Suitable tank mates for goldfish are basically other fish species that require the same water parameters, the lower temperatures are not tolerated by most fish species available so do your research, another point to remember is that tank mates should not be small species that can also be seen as a food source for the goldfish.
The most popular choice are zebra danios or white cloud mountain minnows which should co-exist without any problems. Always keep a close eye on any new additions to make sure that they are settling in properly and also that they are not being harassed by the original tank dwellers. Test your water on a regular basis to make sure that the filters are doing their job and that the percentage of water changed is keeping the quality high, if not larger water changes may be required and never overstock your aquarium.
Feeding your Goldfish
Goldfish are classed as omnivores, they prefer a varied diet so this should be offered in the aquarium. They do eat meaty foods as well as vegetable matter and their needs can be met by feeding with quality commercial feeds but you must be careful and only use feeds that are designed for the needs of your goldfish. General feeds may not offer the same balance as specialised foods so bear this in mind. In the wild goldfish will eat small crustaceans as well as plant matter, if given the chance they will even see small fish species as a source of food. Goldfish feeds can come in flake form or pellets but if you do decide to offer pellets make sure that they are size graded to the size of your fish, i.e. younger and smaller goldfish will require smaller pellets.
To vary the diet live foods should be offered in the form of bloodworms, brine shrimp or daphnia but offer these as treats, you can also supplement the diet with the use of blanched vegetables such as peas or cucumber.
Never overfeed goldfish, like most fish species they will attempt to eat anything added to the aquarium so it is far better to feed small meals a couple of times per day rather than offering one large meal where food could be left and decay in the water column lowering the quality of the water.
Goldfish can take a while to mature and until they do you will be unable to sex them. At 12 months of age this task becomes easier but the obvious differences only stand out when the fish are ready to breed. To guarantee both sexes of goldfish it is best to purchase a group of juveniles and allow them to mature and start to pair naturally.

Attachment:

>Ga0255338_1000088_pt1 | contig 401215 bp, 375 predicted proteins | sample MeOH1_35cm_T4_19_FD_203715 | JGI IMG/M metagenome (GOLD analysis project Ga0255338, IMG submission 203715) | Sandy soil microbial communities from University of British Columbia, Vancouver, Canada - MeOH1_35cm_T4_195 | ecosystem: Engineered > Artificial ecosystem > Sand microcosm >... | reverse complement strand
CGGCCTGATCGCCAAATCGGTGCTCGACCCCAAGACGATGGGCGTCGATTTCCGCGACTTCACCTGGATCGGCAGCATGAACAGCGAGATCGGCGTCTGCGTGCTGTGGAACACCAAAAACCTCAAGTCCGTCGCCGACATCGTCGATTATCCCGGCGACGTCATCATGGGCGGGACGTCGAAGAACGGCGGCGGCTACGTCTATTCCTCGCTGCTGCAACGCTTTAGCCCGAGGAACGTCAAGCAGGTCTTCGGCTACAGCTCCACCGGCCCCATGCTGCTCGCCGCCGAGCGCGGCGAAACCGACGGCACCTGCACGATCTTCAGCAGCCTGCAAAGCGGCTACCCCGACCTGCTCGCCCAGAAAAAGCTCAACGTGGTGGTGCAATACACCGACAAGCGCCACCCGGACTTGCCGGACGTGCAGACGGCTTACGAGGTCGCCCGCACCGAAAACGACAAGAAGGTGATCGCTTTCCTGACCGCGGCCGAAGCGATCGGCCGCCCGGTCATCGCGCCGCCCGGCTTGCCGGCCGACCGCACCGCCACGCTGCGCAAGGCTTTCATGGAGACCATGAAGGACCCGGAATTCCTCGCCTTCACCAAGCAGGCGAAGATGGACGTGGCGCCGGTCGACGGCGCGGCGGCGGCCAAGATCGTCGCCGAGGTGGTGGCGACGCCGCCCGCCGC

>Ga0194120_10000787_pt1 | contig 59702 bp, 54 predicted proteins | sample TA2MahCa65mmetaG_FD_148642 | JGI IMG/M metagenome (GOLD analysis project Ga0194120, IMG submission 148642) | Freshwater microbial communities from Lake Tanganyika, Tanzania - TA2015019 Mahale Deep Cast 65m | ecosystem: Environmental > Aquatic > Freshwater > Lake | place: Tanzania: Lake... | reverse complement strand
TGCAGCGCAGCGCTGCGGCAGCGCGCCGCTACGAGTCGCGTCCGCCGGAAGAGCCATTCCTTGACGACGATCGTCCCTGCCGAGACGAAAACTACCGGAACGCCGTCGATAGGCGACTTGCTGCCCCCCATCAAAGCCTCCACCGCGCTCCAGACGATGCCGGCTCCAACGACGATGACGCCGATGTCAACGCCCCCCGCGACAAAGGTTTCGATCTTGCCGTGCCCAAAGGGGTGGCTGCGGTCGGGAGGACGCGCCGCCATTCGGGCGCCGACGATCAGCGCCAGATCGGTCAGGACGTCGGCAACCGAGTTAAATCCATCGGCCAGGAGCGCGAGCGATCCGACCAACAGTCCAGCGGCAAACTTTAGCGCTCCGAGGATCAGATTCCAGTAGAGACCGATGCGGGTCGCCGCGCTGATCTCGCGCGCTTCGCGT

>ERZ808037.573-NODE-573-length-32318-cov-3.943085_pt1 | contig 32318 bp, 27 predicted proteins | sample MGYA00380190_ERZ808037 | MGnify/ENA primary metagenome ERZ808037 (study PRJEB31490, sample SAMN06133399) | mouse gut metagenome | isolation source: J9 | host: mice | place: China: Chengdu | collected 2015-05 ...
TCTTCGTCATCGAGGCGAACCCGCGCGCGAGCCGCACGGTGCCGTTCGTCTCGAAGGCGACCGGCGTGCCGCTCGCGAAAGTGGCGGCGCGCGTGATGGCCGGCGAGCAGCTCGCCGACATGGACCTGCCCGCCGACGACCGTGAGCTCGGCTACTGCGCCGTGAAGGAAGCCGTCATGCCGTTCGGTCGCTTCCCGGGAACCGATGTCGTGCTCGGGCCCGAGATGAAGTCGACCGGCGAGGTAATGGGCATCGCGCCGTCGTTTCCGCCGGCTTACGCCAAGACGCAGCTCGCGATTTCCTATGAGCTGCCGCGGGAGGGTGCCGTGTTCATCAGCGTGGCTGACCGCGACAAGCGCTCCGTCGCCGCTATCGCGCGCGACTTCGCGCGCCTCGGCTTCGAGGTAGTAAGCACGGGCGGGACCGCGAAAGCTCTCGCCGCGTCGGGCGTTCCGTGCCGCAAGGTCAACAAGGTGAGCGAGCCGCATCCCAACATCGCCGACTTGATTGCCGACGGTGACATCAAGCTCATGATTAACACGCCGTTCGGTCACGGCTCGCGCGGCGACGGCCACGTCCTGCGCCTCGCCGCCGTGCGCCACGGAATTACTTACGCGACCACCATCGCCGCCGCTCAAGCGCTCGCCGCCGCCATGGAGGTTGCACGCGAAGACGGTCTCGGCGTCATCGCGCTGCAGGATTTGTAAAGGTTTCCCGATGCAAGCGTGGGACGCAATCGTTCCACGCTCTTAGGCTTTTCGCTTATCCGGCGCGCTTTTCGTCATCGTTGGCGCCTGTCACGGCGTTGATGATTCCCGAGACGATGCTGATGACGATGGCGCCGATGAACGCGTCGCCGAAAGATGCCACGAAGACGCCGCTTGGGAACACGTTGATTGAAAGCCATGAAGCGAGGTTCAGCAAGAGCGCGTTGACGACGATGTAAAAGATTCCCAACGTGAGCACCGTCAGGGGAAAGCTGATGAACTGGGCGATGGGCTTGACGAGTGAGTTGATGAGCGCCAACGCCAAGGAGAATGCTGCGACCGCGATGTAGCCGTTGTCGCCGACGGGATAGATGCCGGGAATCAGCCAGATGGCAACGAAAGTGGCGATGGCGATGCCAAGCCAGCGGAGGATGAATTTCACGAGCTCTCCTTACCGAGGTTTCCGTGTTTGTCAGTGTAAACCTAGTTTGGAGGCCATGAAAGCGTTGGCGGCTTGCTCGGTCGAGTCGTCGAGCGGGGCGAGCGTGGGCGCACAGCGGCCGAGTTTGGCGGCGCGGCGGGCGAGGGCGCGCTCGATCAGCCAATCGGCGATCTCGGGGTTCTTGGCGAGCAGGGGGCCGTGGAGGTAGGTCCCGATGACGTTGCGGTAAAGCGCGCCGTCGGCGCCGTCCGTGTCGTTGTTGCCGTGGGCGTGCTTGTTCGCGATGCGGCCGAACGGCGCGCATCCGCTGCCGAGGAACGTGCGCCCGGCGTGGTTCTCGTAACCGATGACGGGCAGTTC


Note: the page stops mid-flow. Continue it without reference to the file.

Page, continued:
Just prior to spawning the males will develop small white dots on their gill covers and sometimes on their pectoral fins, these dots are known as tubercles and are a sign that the male is ready to breed. The females will develop a rounder belly as they produce eggs. At this stage it is time to prepare your breeding tank. You will require an aquarium with space, at least 20 gallons and add plants. An air driven sponge filter is the best choice for filtration as you can control the water flow plus the sponges are easy to remove and clean without disturbing the fish too much. Fill the breeding tank with water from the main aquarium but do not fill the tank right to the top, a depth of 9 inches of water is ideal. Spawning mops can be used for spawning sites but some breeders prefer to go without.Adding a heater and raising the water temperature a couple of degrees can help to induce spawning as this replicates the warmer weather in the year, do not raise the temperature greatly though else this could have an adverse effect.
The male will chase the female around the breeding tank and you will probably see him nudging her in the belly area.
When the female is ready she will swim to her chosen spawning site, either plants in the tank or if added, the spawning mop. The eggs will adhere to whichever they make contact with first as they have a sticky coating, immediately after this the male will swim to the eggs depositing his milt to fertilise them. Once spawning is completed it is recommended that the parent fish are removed, you can transfer the eggs to a smaller growing on tank if you prefer but make sure that the water is of the same temperature slowly dropping this to room temperature after the eggs have hatched. The parent fish will see the eggs as a food source so immediate separation will ensure a higher success rate.
When the fry first hatch they are referred to as wrigglers as they attach themselves and are not free swimming, at this stage they will consume their yolk sac so no extra food is required for them. Once free swimming you will need to feed them with small meals several times per day, never overfeed in one sitting or uneaten food will decay and spoil the water quality. First feeds should comprise of newly hatched brine shrimp, daphnia or artemia. Commercial fry foods can be offered but these sometimes lack all of the nutrients that the fry require to grow in size and become stronger.
As the fry grow in size you can start adding flake food which their parents eat but it is advised to crush this into smaller flakes initially.
About the Author
Jan Hvizdak is the founder of https://fishponds.biz